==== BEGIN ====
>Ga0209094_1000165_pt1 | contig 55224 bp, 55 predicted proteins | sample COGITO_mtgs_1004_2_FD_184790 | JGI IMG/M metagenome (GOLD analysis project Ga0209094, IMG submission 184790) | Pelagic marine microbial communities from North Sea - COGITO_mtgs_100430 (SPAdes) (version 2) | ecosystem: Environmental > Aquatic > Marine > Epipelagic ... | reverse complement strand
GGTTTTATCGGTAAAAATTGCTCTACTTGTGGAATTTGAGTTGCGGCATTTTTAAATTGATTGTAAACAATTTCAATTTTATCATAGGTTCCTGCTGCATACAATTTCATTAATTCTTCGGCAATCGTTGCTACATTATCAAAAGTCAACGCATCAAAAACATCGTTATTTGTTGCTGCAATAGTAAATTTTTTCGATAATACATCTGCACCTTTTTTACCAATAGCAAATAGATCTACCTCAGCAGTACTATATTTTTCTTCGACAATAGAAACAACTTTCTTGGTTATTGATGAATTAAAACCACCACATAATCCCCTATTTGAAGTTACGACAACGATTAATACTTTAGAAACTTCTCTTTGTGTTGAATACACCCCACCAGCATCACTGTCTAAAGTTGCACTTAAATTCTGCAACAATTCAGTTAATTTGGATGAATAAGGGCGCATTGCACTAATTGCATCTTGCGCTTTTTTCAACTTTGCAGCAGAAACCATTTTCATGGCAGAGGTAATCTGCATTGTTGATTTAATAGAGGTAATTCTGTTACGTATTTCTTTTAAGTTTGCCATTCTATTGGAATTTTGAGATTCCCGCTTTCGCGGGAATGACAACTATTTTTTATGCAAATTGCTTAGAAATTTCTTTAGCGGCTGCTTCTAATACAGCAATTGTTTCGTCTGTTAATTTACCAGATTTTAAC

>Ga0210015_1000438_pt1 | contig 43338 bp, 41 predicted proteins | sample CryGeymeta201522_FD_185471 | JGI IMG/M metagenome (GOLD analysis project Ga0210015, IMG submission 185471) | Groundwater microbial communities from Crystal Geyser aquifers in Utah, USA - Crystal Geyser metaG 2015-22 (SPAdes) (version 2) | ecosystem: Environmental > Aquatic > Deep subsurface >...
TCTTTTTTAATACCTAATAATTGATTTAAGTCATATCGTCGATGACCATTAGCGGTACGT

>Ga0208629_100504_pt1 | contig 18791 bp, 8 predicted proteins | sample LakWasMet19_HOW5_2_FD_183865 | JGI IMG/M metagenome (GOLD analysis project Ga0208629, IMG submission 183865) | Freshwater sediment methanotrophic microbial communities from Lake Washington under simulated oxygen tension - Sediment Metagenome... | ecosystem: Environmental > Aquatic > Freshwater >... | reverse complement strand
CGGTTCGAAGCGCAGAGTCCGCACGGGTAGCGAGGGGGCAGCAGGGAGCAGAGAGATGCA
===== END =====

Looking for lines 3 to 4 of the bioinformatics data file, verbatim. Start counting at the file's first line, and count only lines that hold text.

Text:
>Ga0210015_1000438_pt1 | contig 43338 bp, 41 predicted proteins | sample CryGeymeta201522_FD_185471 | JGI IMG/M metagenome (GOLD analysis project Ga0210015, IMG submission 185471) | Groundwater microbial communities from Crystal Geyser aquifers in Utah, USA - Crystal Geyser metaG 2015-22 (SPAdes) (version 2) | ecosystem: Environmental > Aquatic > Deep subsurface >...
TCTTTTTTAATACCTAATAATTGATTTAAGTCATATCGTCGATGACCATTAGCGGTACGT